Given a curve C1 and a
(pedal) point O, construct
for each tangent l of C1 a point P, for which OP is perpendicular to the tangent. The
collection of points P forms a curve C2, the (positive)
pedal of C1 (with respect to the pedal point).
When C1 is given by (x, y) = (f(t), g(t)), and we translate C1 in such a way that the
pedal point is the origin, then C2 has the form:
Two curves are invariant for making a pedal:
The pedal of the parabola is the curve
given by the equation:
Some other pedals are:
The reverse operation of making a pedal is to construct from each point P of C2 a line l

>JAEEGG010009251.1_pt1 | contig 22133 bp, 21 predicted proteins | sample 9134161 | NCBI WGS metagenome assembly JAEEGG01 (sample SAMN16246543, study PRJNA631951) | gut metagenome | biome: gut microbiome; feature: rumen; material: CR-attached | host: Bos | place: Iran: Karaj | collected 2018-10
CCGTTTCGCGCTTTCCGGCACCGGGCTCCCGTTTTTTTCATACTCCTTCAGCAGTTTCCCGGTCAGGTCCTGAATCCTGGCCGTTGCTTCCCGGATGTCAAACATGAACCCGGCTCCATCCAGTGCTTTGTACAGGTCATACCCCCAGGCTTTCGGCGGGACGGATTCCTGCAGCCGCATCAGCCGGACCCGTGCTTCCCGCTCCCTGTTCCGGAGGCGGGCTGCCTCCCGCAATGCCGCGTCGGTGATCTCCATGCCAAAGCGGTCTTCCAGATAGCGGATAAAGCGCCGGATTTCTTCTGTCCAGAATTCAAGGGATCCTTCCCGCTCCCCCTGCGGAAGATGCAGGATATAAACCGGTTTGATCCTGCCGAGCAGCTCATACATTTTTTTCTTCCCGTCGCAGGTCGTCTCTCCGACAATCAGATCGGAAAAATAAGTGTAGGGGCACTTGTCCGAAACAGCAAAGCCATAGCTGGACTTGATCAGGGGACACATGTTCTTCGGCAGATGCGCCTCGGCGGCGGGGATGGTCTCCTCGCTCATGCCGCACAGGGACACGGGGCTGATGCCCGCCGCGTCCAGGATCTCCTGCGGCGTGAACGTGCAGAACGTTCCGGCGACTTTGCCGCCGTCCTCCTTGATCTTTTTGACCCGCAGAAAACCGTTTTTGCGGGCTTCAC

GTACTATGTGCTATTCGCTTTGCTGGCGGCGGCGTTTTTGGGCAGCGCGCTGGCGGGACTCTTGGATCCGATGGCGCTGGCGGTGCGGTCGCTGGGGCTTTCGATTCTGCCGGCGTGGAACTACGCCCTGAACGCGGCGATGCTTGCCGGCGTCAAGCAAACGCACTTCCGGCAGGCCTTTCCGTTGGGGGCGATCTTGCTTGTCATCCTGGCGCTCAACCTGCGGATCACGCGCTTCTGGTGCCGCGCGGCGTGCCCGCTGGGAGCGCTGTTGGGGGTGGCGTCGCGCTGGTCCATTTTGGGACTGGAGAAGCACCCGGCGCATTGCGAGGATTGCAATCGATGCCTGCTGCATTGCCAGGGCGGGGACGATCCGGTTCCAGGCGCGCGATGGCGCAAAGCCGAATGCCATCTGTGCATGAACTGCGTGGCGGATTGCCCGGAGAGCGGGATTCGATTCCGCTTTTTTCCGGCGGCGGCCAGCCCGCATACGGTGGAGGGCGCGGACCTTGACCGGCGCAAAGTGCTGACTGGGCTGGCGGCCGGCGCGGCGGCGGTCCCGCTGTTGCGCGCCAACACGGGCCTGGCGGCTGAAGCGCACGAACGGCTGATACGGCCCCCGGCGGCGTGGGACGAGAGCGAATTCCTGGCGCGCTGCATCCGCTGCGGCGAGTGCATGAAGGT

that is perpendicular to OP. The lines l together form an envelope of the curve C1. Now we
call C1 the negative pedal 1)
of C2. When C1 is
a pedal of C2, then C2 is the negative pedal of C1.
Because of this definition, the curve is in fact also an orthocaustic:
the orthocaustic of a curve C1 (with respect to a point O) is the envelope of
the perpendiculars of P on OP (P on C1).
Instead of tangents to a curve we can consider normals to that curve. This pedal curve is
called the normal pedal curve.
MacLaurin was the first author to investigate pedal curves (1718).
1) In French:
antipodaire. In German: Gegenfusspunktskurve.